CI: There is a constant evolution in a company like GLIbecause you are responding much faster to technology than regulatory bodies are able; how much of what you do isyou being ahead of the curve and helping the regulatory bodies learn about new applicable technology?

PC: We do have an active dialogue with regulatory bodies. We maintain strong relationships and provide them with regular feedback; especially with new technology. We make adjustments to our processes based on their feedback to us. At our recent Regulators Roundtable event, we demonstrated our solution for tracking reel-stop positions on a physical-reel game, as opposed to a virtual-reel game. We usually take screenshots of forced outcomes and compare them against the manufacturer’s expected outcomes, or par sheets. We couldn’t previously do that with physical reels, so the solution that our automation team developed is that we would use advanced solutions such as optics and other scanning mechanisms to create new methods of evaluating results.

CI: Does automation mean it’s the same test for everyone? Different jurisdictions have different requirements surely – is it possible to tailor this?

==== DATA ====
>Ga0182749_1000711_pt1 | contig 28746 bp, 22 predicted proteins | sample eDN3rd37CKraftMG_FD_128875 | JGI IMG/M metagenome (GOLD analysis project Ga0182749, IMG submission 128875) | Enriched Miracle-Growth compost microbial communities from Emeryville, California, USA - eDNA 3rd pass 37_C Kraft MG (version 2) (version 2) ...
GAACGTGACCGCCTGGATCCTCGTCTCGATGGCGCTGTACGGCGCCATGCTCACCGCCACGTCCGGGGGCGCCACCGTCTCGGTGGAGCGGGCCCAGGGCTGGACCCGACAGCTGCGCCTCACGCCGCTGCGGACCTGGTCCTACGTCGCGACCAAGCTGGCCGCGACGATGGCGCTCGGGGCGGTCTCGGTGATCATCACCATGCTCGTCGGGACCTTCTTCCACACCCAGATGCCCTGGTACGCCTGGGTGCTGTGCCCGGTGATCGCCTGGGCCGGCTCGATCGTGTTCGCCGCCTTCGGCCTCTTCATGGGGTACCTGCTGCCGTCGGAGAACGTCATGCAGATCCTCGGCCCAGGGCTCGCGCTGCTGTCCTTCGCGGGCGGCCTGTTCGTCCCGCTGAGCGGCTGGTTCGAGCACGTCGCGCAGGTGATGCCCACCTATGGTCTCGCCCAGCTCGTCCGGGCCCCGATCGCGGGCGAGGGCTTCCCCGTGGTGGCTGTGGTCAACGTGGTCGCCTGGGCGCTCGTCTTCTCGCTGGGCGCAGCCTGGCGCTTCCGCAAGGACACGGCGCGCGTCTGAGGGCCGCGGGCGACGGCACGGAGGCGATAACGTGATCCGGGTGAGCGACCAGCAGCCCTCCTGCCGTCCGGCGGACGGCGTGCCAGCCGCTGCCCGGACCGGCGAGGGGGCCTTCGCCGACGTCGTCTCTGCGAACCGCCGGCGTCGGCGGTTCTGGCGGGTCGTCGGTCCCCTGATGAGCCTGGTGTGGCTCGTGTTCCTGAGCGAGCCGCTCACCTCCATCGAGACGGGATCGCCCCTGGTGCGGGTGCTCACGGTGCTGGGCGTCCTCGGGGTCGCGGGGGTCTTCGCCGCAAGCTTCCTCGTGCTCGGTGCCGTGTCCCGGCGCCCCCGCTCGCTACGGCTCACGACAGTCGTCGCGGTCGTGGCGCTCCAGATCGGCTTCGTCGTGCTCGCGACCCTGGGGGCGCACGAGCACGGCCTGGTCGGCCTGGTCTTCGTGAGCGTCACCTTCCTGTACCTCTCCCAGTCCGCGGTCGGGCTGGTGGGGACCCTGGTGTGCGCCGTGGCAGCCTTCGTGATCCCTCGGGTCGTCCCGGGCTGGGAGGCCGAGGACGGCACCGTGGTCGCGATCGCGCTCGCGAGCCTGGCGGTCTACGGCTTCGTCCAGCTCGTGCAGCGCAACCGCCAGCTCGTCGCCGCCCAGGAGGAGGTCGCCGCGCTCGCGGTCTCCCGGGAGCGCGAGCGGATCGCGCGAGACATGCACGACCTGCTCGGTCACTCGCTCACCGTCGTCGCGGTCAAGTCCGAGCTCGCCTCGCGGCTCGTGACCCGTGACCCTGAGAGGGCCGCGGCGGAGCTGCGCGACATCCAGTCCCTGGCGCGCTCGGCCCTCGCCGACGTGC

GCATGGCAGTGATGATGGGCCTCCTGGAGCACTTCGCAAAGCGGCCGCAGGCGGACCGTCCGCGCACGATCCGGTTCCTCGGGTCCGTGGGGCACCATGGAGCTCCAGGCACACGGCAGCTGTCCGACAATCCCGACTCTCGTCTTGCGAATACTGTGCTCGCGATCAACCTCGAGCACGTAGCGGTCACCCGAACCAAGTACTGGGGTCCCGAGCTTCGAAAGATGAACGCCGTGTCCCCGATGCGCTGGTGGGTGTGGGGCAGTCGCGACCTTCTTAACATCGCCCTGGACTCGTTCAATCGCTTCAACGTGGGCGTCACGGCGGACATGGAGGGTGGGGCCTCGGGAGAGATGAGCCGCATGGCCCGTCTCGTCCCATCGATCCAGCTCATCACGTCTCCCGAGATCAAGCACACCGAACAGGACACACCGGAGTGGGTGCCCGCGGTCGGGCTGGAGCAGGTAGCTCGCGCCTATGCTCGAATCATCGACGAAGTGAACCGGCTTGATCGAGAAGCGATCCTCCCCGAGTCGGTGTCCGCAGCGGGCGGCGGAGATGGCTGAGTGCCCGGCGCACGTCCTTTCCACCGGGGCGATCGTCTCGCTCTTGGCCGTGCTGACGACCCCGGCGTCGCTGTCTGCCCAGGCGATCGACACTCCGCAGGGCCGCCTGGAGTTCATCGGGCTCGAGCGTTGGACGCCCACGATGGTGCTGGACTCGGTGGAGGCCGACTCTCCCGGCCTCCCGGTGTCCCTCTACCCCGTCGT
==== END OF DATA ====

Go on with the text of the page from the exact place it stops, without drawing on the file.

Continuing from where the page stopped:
PC: That’s correct. We have created something that is completely adaptable. Any manufacturer’s product, regardless of platform, can be tested in our automation facility.

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We can automate different jurisdictional requirements as part of our automated testing depending on what our customer needs. Our software tells us what we need to change accordingly in order to test varying denominations and progressive levels, for example.

CI: What if there is an issue with manipulation of the machine by a player – could the knowledge you have of potential reel outcomes in a pure environment be used to help an operator or manufacturer prove deception?

PC: This ties into one of our GLI Roundtable demos. We have an automated process focused on Game Recall. Say we have a challenge in the field and an operator is challenged for a payout. When theslot attendant enters into the attendant menu to replay the games; we are able to automate this process by triggering the games, capturing the outcomes and comparing the actual outcome to an expected outcome.